Ethical review process

The inadequate quality of reporting of animal studies also raises the question how effective the ethical review proces has been. Pound (Pound & Nicol, 2018) reanalysed data from a landmark paper to conduct a retrospective harm-benefit analysis of animal research. In 2007 Perel et al published a landmark study in the BMJ which explored the clinical relevance of animal research by comparing systematic reviews of animal studies with systematic reviews of human studies for the same 6 interventions (antifibrinolytics for haemorrhage, bisphosphonates for osteoporosis, corticosteroids for brain injury, Tirilazad for stroke, antenatal corticosteroids for neonatal respiratory distress and thrombolytics for stroke)(Perel et al., 2007).

A reanalysis of the same animal studies originally reviewed by Perel et al. was done by Bristol researchers, who extracted data on harms to animals from the animal studies (covering the period 1967 to 2005) and an expert panel scored the severity of those harms. In addition to Perel et al’s findings on the clinical relevance of the animal studies, the latter was also explored in terms of current clinical practice, while the impact of the research was investigated using citation scores. These new data enabled the researchers to conduct a systematic retrospective harm-benefit analysis (HBA), the first of its kind, for each of the 6 interventions. Bateson’s Cube was used to guide the HBA.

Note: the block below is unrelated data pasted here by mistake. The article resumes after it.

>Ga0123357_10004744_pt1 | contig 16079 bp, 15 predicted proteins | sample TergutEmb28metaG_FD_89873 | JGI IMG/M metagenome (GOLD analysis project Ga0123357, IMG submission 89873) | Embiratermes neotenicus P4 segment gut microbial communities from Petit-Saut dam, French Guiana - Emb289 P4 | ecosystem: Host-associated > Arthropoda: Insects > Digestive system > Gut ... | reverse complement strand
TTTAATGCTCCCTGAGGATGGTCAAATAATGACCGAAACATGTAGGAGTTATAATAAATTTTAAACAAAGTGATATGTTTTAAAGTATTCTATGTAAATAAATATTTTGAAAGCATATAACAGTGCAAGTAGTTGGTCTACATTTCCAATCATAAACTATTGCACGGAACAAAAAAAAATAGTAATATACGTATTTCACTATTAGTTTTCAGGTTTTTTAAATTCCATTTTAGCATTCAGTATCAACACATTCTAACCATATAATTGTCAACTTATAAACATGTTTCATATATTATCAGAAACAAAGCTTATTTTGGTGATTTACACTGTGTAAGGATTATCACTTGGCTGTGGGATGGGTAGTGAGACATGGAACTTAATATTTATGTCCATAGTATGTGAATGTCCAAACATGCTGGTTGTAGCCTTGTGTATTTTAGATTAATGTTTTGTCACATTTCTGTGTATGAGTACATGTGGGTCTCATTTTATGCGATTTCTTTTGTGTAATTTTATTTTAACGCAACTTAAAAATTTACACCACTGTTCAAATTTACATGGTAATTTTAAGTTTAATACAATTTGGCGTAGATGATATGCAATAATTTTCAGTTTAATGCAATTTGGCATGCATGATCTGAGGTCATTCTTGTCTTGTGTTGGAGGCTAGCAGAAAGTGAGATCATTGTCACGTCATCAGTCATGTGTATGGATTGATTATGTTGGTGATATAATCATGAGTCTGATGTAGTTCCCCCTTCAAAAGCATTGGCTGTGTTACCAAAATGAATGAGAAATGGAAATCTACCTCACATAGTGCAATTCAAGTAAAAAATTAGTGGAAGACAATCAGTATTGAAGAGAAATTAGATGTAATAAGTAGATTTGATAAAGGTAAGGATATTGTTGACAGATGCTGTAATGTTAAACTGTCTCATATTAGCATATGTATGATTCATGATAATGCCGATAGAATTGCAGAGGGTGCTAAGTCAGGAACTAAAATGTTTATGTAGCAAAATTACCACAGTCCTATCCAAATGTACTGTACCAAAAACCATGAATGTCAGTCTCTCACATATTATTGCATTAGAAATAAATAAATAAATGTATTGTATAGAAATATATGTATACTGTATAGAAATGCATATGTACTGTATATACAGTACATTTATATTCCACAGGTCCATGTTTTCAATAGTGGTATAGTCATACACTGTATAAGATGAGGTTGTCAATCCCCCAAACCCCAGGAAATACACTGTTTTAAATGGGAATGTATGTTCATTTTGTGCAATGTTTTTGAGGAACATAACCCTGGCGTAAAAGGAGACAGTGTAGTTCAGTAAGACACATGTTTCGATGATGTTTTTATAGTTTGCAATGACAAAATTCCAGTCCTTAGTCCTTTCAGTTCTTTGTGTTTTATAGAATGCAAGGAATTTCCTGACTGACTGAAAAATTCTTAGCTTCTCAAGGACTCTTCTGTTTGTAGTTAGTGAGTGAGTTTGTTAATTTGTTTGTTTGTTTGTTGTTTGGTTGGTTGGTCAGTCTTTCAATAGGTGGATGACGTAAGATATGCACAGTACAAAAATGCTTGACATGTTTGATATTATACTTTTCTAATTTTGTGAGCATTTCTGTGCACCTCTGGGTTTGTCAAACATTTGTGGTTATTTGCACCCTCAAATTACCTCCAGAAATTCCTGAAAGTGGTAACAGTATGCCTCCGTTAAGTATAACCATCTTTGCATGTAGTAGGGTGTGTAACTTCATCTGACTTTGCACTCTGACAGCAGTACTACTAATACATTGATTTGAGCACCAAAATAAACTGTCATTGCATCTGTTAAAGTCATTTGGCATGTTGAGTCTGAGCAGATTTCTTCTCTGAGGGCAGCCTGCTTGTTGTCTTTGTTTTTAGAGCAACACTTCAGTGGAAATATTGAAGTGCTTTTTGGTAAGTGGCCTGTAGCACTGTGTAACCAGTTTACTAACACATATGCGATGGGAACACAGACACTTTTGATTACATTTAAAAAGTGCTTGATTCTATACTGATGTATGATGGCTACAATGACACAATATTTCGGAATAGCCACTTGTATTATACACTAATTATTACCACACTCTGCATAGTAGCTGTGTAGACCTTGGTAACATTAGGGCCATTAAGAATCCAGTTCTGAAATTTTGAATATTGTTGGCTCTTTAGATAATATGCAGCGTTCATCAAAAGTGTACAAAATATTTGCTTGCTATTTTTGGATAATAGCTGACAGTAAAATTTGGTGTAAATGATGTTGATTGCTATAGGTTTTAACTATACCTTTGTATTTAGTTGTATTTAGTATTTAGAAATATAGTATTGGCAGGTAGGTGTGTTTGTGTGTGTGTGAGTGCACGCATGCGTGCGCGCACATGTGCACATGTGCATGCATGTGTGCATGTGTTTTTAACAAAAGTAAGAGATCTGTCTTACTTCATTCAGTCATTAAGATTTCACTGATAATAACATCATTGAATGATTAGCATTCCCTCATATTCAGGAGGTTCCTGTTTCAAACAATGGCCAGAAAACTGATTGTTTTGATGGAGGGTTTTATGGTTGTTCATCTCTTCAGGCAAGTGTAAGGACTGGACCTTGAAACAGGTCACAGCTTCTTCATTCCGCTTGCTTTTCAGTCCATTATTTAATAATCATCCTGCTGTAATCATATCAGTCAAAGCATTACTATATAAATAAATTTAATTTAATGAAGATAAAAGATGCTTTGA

The most common assessment of animal harms by the expert panel was ‘severe’. All the studies were poor quality. Having weighed the actual harms to animals against the actual clinical benefits accruing from these studies, and taking into account the quality of the research and its impact, less than 7% of the studies were judged permissible according to Bateson’s Cube: only the ‘moderate’ bisphosphonate studies appeared to minimise harms to animals whilst being associated with benefits for humans.

Under current EU regulations and elsewhere, harms to animals have to be minimised and the benefits of the research are supposed to justify the harms to the animals involved. Pandora Pound, who led the research, said, ‘The regulatory systems in place when these studies were conducted failed to safeguard animals from severe suffering or  to ensure that only beneficial, scientifically rigorous research was conducted.’